Planning a backpacking trip in any reasonably large region can be quite a headache, particularly when it comes to judging the optimum times to visit the destinations you have in mind. A region like Southeast Asia has some fairly large climatic variations as you move around. Therefore whatever time of year you pick, you’d have to be seriously lucky to avoid bad weather altogether. This article though should help you determine the best time to visit Southeast Asia, although that answer may be different depending on what your priorities are.
Southeast Asia Climate
January & February
The year starts at the very peak of the tourist season in Southeast Asia. Mainland SE Asia and the Philippines are mostly warm and dry but temperatures aren’t as scorching as at other times in the year. The January rains fall further south with the East Coast of Malaysia (mainland) and much of Indonesia experiencing heavy rain at this time. That situation generally continues into February although the Malaysian rains have eased by the end of the month.
March & April
Mainland Southeast Asia continues to be mostly dry heading into March but the heat is becoming noticeably more intense. Indonesia’s most popular travel regions meanwhile are approaching the end of their rainy seasons. By April, much of Southeast Asia is now as hot as it is all year making travelling and sightseeing a sweaty pursuit. You can though find some respite in more Northern regions. Hanoi for example is a tolerable 28°C and experiences more of a typical Northern Hemisphere climate with clearer winter and summer patterns, not that it ever gets seriously cold.
May & June
The heat remains intense in May in most of the mainland and the Philippines making the start of the monsoon season a somewhat welcome relief in June. Most of the rainfall at this time comes in the form of a short, sharp downpour. By the end of June, Bali is pretty dry and marginally cooler than earlier in the year making it a popular time to visit.
July & August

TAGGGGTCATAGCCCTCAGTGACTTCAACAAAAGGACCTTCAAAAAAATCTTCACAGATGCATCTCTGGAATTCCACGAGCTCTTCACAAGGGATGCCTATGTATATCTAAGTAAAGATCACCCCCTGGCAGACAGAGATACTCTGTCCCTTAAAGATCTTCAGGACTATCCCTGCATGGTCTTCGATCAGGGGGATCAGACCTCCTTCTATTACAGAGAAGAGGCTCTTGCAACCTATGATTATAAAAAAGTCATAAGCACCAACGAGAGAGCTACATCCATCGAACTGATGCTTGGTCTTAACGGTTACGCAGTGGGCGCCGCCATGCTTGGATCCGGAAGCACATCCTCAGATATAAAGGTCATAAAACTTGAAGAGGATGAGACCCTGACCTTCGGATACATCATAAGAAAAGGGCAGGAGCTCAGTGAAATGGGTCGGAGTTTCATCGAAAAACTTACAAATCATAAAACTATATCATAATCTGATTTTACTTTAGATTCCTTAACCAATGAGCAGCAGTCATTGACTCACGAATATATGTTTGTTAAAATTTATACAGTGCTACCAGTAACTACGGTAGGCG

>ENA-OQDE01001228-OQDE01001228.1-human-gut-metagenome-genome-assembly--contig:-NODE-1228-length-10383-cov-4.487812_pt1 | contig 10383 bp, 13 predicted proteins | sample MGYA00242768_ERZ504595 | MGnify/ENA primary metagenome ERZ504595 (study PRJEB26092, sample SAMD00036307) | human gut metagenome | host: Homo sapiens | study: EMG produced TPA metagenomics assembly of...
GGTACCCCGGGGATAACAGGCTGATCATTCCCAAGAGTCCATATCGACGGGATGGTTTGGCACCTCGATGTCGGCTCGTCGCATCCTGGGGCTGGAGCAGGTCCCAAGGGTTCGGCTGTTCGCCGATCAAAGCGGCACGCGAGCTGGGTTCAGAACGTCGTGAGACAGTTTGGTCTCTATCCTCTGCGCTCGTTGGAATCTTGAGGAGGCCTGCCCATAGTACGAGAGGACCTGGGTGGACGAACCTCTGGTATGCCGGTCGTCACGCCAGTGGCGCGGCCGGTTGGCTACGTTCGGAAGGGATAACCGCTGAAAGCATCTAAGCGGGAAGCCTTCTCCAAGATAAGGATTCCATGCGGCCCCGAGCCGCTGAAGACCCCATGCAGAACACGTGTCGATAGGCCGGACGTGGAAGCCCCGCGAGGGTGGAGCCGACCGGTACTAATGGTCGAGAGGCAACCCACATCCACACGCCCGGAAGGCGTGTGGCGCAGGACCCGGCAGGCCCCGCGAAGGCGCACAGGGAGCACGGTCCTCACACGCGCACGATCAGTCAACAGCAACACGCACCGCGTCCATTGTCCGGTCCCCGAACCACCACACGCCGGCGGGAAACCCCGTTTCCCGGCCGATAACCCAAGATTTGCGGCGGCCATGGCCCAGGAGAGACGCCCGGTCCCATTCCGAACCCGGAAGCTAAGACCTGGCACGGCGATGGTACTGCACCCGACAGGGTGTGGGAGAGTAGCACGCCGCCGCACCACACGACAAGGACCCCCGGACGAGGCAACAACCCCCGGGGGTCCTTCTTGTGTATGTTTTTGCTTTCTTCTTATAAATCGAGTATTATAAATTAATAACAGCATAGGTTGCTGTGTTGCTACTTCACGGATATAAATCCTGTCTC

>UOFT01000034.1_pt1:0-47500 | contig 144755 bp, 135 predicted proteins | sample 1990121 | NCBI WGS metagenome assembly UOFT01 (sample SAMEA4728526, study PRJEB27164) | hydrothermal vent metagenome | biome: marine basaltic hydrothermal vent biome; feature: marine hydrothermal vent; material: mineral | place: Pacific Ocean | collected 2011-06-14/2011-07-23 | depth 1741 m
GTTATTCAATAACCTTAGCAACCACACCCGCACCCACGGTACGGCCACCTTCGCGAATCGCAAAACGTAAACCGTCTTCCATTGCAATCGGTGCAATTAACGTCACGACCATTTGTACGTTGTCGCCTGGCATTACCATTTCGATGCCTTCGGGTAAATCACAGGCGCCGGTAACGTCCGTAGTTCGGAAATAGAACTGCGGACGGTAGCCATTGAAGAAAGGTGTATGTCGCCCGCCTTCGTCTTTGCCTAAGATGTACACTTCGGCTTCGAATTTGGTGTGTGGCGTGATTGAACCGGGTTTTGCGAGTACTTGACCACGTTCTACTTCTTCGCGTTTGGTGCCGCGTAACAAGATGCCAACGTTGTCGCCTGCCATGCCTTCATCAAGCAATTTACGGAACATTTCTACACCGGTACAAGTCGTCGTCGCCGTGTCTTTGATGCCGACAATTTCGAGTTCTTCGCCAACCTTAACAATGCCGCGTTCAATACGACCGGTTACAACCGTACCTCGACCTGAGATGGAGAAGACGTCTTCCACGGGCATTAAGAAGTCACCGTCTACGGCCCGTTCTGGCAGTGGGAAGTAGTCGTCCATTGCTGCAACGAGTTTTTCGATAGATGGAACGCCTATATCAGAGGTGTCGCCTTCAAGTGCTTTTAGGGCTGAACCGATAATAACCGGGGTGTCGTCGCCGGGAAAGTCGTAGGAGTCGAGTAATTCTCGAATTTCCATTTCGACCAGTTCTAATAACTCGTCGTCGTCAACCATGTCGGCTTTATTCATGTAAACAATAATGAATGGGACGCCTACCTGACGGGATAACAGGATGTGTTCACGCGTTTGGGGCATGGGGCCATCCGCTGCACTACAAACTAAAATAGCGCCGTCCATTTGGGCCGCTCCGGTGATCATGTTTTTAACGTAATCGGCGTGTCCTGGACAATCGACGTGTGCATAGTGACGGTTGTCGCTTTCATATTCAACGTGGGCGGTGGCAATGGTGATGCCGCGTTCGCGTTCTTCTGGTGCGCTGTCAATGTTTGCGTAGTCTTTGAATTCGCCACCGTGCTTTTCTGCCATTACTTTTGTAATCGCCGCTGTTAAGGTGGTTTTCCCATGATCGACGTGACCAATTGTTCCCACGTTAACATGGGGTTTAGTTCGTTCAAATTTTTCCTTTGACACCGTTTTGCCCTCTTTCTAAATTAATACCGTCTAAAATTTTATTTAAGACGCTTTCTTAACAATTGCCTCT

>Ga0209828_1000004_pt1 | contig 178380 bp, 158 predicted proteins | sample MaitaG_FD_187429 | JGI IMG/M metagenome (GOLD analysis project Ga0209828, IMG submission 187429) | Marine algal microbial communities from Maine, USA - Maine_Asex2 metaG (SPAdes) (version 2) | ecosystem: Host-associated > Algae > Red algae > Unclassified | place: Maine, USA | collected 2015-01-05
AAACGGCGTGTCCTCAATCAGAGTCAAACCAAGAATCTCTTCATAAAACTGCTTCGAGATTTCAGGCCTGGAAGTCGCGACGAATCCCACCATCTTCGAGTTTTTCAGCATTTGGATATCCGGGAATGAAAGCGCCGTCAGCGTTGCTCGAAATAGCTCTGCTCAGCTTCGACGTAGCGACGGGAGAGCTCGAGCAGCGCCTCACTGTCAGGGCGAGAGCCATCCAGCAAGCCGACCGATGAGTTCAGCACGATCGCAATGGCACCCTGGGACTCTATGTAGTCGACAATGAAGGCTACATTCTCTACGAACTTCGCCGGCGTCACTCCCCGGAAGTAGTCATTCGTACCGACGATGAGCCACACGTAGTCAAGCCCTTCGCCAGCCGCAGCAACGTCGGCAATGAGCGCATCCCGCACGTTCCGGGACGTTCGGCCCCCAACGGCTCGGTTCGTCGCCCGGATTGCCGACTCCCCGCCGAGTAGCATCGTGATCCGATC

The rainy season in most of Southeast Asia becomes more intense in July but there are exceptions. Koh Tao and Koh Phangan for example are more likely to escape the worst of the rainfall at this time. By August, afternoon showers are more the norm again although you can still expect the odd total washout when travelling around the region, which can be a slow and miserable experience on the wettest days. Indonesia is a better place to be around August and September.
September & October
Bangkok experiences its wettest month of the year in September and flooding is not uncommon in much of Thailand, Cambodia and Laos at this time while typhoons can sometimes wreak havoc in Vietnam and the Philippines. The situation continues into October but has generally eased considerably by the end of the month.
November & December
By November the rainy season is more or less over in most mainland areas and most of the region is green but dry with temperatures cooling down, particularly at night in the North or in raised areas. The rains though have returned to the East Coast of Peninsular Malaysia (spreading into Southeastern Thailand) and much of Indonesia and remain until into the New Year. December marks the start of what is considered ‘peak season’ in Southeast Asia with warm, dry conditions awaiting the masses of visitors that come over the Christmas and New Year period.
Worst & Best Time to Visit Southeast Asia – Main Destinations
In purely weather terms, there are a few simple rules of thumb to follow in determining when to visit Southeast Asia but the situation isn’t the same across the board so you will need to decide upon your priorities.
Best Time to Visit Thailand (South)
Southern Thailand stays hot throughout the year with maximum temperatures ranging from 30 to 35°C on the Andaman side (Krabi, Phuket, Phi Phi) and a fraction cooler 29 to 33°C on the islands in the Gulf of Thailand (Koh Tao, Koh Phangan, Koh Samui). Any day of the year can provide great beach weather but you stand the best chance of avoiding the rains between December and March on the Andaman coast while February to April are the best months in the Gulf of Thailand with fewer than 10 days per month seeing any wet weather.
Worst Time to Visit Thailand (South)
The Andaman coast sees plenty of rain between May and November with September and October the wettest months. The monsoon seasons picks up slightly later in the Gulf of Thailand with November perhaps the worst time to visit Koh Phangan or Koh Samui as the rains are absolutely torrential then but they have eased considerably by the end of the year.